Universities admissions service Ucas will make it easier for teenagers to apply for apprenticeships in a bid to tackle the “outdated stigma” of vocational qualifications.
According to a report to be published tomorrow (27 May), around half of sixth-formers considering their options after school are considering an apprenticeship as well as university.
Ucas chief Clare Marchant told The Times newspaper, which has seen the report, that “misplaced snobbery” is deterring students from taking the vocational route.
The report claims that a lack of information about apprenticeships offered by major employers means many sixth-formers don’t fully know the options available. A third of pupils at schools and half of those in colleges said they were not told about apprenticeships. Informing students about vocational opportunities is a legal requirement.
Only 8% of those surveyed associated getting an apprenticeship with a good job. However, more than half of school-leavers applying for higher education entry in 2022 have registered an interest in apprenticeships on Ucas’ site.
A survey by the Times Education Commission has found that apprenticeships are gaining in acceptance. When asked which prepared a young person better for the future, 42% of respondents said an apprenticeship versus 6% university. Forty-five percent said a university degree and an apprenticeship offered young people equal career chances.
Asked whether they would prefer their child to go to university or choose a vocational option such as an apprenticeship, 37% said university and 36% apprenticeship.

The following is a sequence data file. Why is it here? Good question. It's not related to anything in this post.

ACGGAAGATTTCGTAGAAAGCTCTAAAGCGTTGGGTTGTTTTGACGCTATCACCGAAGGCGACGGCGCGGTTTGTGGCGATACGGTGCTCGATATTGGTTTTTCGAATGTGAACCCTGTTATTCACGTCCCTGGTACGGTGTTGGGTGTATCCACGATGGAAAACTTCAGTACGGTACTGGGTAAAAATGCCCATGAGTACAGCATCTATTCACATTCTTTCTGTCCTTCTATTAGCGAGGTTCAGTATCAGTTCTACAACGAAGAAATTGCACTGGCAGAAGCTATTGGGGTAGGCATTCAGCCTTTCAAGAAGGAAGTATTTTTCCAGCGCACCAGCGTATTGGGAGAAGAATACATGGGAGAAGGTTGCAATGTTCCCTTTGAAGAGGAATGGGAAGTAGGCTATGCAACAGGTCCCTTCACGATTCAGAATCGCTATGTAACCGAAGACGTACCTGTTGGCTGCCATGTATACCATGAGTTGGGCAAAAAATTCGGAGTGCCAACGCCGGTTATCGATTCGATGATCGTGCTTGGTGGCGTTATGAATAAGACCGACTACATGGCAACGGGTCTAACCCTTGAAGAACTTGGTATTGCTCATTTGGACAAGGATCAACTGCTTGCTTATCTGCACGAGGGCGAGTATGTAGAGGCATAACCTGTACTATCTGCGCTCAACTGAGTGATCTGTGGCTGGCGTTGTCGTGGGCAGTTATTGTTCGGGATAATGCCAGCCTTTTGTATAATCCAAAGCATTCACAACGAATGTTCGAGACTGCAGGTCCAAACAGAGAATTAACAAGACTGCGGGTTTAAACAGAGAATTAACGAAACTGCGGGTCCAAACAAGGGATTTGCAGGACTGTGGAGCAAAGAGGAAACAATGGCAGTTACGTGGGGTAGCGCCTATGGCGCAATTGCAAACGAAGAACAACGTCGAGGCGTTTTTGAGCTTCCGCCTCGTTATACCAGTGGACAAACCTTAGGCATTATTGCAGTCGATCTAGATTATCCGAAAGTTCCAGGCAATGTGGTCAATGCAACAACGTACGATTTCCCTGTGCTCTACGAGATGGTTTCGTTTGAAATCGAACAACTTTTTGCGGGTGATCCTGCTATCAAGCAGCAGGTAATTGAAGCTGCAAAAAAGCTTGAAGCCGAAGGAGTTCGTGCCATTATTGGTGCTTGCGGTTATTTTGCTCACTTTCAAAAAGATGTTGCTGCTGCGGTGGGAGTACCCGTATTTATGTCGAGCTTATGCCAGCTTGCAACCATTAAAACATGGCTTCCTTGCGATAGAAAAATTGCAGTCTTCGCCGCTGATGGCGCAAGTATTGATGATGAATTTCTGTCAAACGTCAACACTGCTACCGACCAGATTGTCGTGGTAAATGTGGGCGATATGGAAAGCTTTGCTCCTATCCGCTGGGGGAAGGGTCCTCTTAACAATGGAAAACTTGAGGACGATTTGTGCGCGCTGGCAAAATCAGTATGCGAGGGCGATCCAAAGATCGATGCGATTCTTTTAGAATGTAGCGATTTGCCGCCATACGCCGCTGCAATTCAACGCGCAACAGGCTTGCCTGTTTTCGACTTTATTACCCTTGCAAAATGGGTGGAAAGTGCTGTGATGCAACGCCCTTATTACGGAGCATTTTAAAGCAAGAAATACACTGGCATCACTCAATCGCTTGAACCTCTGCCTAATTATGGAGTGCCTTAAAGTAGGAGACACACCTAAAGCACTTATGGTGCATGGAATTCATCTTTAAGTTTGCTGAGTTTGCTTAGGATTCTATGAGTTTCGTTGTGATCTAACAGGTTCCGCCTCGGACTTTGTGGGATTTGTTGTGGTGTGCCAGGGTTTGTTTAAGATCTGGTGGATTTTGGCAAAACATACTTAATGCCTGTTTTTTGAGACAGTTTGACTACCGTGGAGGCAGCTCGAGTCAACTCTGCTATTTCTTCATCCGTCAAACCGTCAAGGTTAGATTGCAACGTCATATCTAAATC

Ucas’ report adds that it wants its service to be “as strong for would-be apprentices as it is for prospective undergraduates”.
“This suggests a need to better explain what an apprenticeship is – a job with training – and it is an opportunity to promote degree apprenticeships as a hybrid between apprenticeships and undergraduate study to raise the prestige of apprenticeships overall.”
Jane Hickie , chief executive of the Association of Employment and Learning Providers, said: “The findings that a third of students at schools and half in colleges have not been told about apprenticeships despite the Baker clause simply confirms AELP’s long-held view that it a clause without teeth.
“The government appeared to recognise this when it published a three-point plan in its FE white paper to address the matter but the absence of specific measures in the recently published Skills Bill would suggest we have a plan that’s a bark but no bite. AELP will be urging Parliamentarians to use the Bill to fix this once and for all. We also believe that inspection of careers guidance in schools and colleges should be a more prominent part of Ofsted’s remit and if the guidance is inadequate, it should limit the overall grade outcome.”
In March’s budget the chancellor Rishi Sunak announced new ‘flexi-job’ apprenticeships that would enable apprentices to gain experience across a range of employers in their chosen sector. It also proposed new cash incentives for employers to take on apprentices.
The introduction of the apprenticeship levy in 2015 has seen apprenticeship starts decline rather than increase in its lifetime, with HR body the CIPD claiming it “failed on every measure”.
In 2019-20, the number of young people between 16 and 24 starting an apprenticeship dropped from 265,000 to 171,600.